Cookie Monster is about to embark on a developmental journey.
In his new movie, “The Spy Who Loved Cookies” (watch above), the “best secret agent” isn't available to thwart Lady Finger’s evil plan so Cookie is called upon instead -- and his resulting efforts are part of Sesame Workshop’s grand plan to teach everyone’s favorite gluttonous blue monster skills all preschoolers need.
For the upcoming season of "Sesame Street," which begins Monday, Sept. 16, Cookie leads a curriculum designed to promote self-regulation and executive function. He won’t be abandoning sweets like his 2005 brush with healthful snacks. Rather, he will learn how to control his urge to nom, nom, nom whenever he sees something delicious. His new mantra, per the recent Icona Pop cover: "Me want it, but me wait." Or, in the case of this new clip, me want it, but me puzzle out a spy mystery to get it.
Sesame Workshop's website explains: "Self-regulation is a set of critical skills for preschoolers and affects children socially, behaviorally and academically." Meaning, it is what little kids need to start becoming thoughtful, patient people.
Early childhood educators emphasized to Sesame Workshop that children are entering kindergarten without important abilities, the program's senior vice president for curriculum and content, Dr. Rosemarie Truglio, told HuffPost Parents in an interview. They don’t know how to focus their attention, set goals or control emotions. Kids need strategies, she explained, to solve conflicts with peers and (this is where Cookie comes in, especially) delay gratification. “This is why we're focusing on these social-emotional components of school readiness,” she said.
Truglio also affirmed that it’s perfectly normal for preschoolers not to have mastered these skills yet. "What's nice here is that these strategies are learned behaviors," she said, adding that the time before kindergarten is when kids are primed to learn them.
Self-regulation will be emphasized in every part of the new season’s shows -- as well as in online games -- but the cornerstone of the program is "Cookie's Crumby Pictures." In classic Sesame style, this set of spoof movie trailers, of which “The Spy Who Loved Cookies is part,” will communicate the season's agenda through sketches geared towards parents as much as kids. The series will include movies based on"When Harry Met Sally," “Life of Pi,” "Pirates of the Caribbean" and "The Hunger Games."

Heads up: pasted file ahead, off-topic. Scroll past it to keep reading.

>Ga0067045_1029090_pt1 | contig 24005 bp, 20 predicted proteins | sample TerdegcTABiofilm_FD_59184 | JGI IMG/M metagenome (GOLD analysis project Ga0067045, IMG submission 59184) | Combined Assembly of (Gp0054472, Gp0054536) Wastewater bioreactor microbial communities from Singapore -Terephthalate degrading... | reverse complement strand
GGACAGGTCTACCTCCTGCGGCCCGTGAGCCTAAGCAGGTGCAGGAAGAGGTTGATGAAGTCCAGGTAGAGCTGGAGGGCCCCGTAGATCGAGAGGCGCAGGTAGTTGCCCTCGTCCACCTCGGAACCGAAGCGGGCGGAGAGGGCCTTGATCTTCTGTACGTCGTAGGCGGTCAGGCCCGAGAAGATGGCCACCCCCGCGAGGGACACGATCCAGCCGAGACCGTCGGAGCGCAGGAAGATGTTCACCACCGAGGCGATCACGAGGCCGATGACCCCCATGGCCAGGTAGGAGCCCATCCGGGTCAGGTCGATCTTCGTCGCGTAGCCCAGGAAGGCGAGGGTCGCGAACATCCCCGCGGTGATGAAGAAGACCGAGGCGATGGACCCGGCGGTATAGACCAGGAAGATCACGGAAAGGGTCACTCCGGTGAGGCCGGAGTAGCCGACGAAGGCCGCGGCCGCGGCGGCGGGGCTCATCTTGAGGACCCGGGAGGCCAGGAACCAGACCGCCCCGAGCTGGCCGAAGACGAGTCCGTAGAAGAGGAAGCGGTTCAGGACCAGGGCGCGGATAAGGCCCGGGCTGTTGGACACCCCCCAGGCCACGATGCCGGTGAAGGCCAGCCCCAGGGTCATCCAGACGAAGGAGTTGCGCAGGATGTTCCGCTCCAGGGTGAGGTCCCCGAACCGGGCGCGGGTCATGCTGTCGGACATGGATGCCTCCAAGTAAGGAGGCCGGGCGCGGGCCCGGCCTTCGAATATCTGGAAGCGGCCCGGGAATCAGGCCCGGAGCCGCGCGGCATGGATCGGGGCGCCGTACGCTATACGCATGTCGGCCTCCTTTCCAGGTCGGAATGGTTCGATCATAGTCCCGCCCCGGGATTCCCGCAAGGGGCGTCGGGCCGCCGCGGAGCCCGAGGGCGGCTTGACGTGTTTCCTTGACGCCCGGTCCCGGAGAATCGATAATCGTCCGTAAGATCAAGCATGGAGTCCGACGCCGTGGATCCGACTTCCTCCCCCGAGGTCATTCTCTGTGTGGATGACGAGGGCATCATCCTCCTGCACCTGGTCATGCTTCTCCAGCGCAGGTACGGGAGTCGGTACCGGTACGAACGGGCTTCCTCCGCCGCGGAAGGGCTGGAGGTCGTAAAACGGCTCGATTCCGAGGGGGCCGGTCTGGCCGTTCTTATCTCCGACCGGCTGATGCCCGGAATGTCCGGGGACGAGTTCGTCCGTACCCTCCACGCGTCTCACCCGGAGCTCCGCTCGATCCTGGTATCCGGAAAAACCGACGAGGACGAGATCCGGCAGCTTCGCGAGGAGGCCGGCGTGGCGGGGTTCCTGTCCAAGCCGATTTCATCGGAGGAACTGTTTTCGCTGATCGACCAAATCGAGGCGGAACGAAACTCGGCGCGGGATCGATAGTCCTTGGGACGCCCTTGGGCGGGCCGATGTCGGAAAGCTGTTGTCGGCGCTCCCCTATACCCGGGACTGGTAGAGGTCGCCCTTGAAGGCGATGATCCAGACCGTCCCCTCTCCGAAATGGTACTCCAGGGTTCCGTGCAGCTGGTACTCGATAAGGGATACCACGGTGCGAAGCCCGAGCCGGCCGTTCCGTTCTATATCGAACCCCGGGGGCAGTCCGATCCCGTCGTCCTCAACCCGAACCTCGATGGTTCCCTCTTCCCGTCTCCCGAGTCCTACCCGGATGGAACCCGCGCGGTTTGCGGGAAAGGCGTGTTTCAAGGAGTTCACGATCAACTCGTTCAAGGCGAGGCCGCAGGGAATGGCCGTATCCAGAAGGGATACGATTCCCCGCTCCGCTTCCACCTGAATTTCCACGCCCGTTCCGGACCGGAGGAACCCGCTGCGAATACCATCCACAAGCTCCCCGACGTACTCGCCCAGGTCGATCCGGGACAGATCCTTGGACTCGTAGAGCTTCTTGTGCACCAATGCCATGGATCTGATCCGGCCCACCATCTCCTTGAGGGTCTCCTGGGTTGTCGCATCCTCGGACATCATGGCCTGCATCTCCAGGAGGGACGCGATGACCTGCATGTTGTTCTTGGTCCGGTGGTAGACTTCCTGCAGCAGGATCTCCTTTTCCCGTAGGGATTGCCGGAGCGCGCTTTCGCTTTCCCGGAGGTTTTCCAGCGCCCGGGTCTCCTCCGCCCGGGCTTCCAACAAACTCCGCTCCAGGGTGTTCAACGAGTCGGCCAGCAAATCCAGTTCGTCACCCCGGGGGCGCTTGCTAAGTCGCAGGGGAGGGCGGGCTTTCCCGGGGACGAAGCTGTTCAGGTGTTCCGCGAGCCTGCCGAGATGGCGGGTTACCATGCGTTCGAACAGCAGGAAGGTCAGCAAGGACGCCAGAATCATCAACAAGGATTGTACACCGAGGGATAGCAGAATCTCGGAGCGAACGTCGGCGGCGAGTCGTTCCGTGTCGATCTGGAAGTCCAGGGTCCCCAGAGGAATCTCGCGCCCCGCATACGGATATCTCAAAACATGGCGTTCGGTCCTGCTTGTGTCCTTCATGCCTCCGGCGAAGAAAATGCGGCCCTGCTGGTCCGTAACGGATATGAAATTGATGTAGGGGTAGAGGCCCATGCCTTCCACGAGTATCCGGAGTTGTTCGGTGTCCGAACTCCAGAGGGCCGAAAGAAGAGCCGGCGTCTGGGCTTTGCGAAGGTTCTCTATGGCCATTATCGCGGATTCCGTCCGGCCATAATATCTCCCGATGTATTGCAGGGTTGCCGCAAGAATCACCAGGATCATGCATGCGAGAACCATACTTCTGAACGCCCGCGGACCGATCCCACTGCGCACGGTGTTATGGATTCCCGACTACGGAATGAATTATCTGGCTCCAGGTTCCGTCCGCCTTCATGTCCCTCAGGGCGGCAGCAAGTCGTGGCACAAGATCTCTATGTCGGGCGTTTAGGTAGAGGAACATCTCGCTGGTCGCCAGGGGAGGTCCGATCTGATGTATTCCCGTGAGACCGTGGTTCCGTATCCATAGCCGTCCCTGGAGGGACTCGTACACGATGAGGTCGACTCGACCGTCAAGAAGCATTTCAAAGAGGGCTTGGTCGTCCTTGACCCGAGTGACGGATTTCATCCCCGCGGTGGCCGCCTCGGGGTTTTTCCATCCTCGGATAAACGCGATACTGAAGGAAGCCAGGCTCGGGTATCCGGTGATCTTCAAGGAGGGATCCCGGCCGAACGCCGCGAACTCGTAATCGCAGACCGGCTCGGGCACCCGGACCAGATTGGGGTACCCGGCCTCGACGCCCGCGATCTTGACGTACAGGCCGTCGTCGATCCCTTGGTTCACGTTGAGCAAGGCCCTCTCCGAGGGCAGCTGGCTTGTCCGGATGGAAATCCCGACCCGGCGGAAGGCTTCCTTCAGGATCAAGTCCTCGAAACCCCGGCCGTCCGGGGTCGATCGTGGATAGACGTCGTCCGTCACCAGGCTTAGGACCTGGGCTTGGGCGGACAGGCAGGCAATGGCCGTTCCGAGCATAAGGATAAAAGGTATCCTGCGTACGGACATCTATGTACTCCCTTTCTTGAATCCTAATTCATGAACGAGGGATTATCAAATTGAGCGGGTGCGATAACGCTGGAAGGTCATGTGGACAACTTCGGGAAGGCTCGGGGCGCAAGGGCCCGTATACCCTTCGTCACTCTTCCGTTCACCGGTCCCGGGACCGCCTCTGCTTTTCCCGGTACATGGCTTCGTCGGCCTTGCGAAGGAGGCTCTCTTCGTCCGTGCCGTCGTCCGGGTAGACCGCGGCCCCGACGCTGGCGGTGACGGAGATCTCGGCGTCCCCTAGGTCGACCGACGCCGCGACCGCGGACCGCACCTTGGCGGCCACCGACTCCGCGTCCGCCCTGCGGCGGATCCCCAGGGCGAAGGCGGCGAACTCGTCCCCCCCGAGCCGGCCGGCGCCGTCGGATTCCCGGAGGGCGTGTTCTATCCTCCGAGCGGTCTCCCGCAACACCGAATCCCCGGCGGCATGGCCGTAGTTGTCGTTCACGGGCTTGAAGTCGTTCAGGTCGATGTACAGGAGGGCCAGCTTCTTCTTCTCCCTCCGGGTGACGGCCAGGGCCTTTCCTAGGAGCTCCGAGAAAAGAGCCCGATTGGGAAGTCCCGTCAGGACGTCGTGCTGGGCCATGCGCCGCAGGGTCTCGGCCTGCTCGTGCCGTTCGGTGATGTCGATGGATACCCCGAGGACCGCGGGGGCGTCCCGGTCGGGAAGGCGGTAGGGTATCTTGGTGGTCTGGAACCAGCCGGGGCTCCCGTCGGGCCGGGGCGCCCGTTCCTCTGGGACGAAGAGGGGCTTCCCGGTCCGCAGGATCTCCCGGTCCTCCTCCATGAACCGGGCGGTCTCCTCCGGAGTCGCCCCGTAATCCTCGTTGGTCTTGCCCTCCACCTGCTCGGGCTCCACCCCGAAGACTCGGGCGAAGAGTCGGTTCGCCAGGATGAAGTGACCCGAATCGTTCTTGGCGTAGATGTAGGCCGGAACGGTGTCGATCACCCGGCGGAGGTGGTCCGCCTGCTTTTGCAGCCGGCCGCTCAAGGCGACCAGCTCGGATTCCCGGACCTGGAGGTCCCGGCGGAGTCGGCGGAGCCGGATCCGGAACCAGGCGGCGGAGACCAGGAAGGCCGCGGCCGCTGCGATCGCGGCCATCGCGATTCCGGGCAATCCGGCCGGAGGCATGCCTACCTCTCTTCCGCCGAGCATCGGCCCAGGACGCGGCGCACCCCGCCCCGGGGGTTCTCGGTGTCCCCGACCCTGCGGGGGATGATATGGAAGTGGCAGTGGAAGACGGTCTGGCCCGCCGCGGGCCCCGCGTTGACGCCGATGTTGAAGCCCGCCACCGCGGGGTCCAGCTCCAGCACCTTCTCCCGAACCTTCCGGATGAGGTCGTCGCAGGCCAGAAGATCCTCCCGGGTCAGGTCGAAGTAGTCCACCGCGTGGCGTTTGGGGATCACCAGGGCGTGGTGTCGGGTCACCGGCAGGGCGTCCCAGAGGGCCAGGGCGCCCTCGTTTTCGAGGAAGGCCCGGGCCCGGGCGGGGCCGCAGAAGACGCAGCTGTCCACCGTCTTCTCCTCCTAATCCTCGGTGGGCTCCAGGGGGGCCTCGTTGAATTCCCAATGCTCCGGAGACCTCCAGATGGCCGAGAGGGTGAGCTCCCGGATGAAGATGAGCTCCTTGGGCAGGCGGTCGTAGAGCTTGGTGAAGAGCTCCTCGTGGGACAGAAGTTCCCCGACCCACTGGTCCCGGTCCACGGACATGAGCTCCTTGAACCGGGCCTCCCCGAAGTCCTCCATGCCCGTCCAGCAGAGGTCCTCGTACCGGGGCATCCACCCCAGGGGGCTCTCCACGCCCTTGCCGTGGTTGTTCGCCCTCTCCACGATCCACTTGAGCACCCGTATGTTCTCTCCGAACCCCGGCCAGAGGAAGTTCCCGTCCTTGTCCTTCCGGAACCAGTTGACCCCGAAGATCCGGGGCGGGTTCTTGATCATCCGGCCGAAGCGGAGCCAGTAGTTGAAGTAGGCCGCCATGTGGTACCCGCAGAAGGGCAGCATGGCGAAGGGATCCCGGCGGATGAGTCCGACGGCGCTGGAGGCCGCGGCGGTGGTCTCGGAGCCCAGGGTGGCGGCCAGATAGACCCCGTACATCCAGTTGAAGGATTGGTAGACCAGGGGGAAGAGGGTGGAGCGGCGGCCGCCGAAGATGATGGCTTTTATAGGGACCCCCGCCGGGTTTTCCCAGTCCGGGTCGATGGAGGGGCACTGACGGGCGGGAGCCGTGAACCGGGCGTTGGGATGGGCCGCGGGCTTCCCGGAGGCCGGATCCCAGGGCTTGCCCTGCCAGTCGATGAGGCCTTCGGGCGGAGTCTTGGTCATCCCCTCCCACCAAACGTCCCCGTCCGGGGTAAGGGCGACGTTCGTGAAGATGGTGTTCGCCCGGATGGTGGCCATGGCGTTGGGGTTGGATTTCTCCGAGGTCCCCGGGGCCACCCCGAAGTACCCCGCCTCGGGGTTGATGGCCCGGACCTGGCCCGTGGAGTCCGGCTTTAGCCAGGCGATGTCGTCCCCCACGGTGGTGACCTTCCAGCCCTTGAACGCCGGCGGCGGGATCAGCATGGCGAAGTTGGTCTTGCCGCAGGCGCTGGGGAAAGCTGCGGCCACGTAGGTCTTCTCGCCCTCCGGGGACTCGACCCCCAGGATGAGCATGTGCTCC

"These parodies ... [are] really for the adult, to draw the adult in," Dr. Truglio explains, saying her team hopes for a "co-viewing situation" with grown-ups and kids. If that happens, adults can hopefully "reinforce these strategies when they are with their child or a classroom of children."
Of all the episodes, including “The Biscotti Kid,” a recently released "Karate Kid" parody, she says, "What I like is that we're modeling these strategies in a very explicit way ... not only describing the strategies verbally, but showing them through gesture."
In this case, “[Cookie Monster] knows that the reward is going to be a cookie belt,” Dr. Truglio says. “And he keeps getting distracted by that cookie belt. As he makes errors he gets very frustrated, so he's now having an emotional reaction as well. We try to teach the children that they should just focus -- meaning eyes on (and you take your hands and you make binoculars around your eyes); ears listen -- and we point to the ears; we put a finger up to the mouth because you have to be mouth quiet. And then we do this belly breathe which is body calm. And it's a practice that [Cookie] has to engage in in order to be successful in completing the task.”
One of the easy ways to teach your kids these skills is offered up on Sesame Workshop’s website. Put your hands on your belly, say “Stop!” out loud, then take a few calming breaths, to cool off -- and take a moment to hug yourself if you feel overexcited.
Of course, adults can stand to learn a thing or two themselves from all this. Dr. Truglio hopes the show communicates that "this isn't easy, and this is not just for children."
"All of us have to be able to pause and breathe and take stock before reacting. So with Cookie Monster, it is trying to not get him be so impulsive but to get him to be reflective."
Here are a few of the most classic "Sesame" sketches that are very parent-friendly...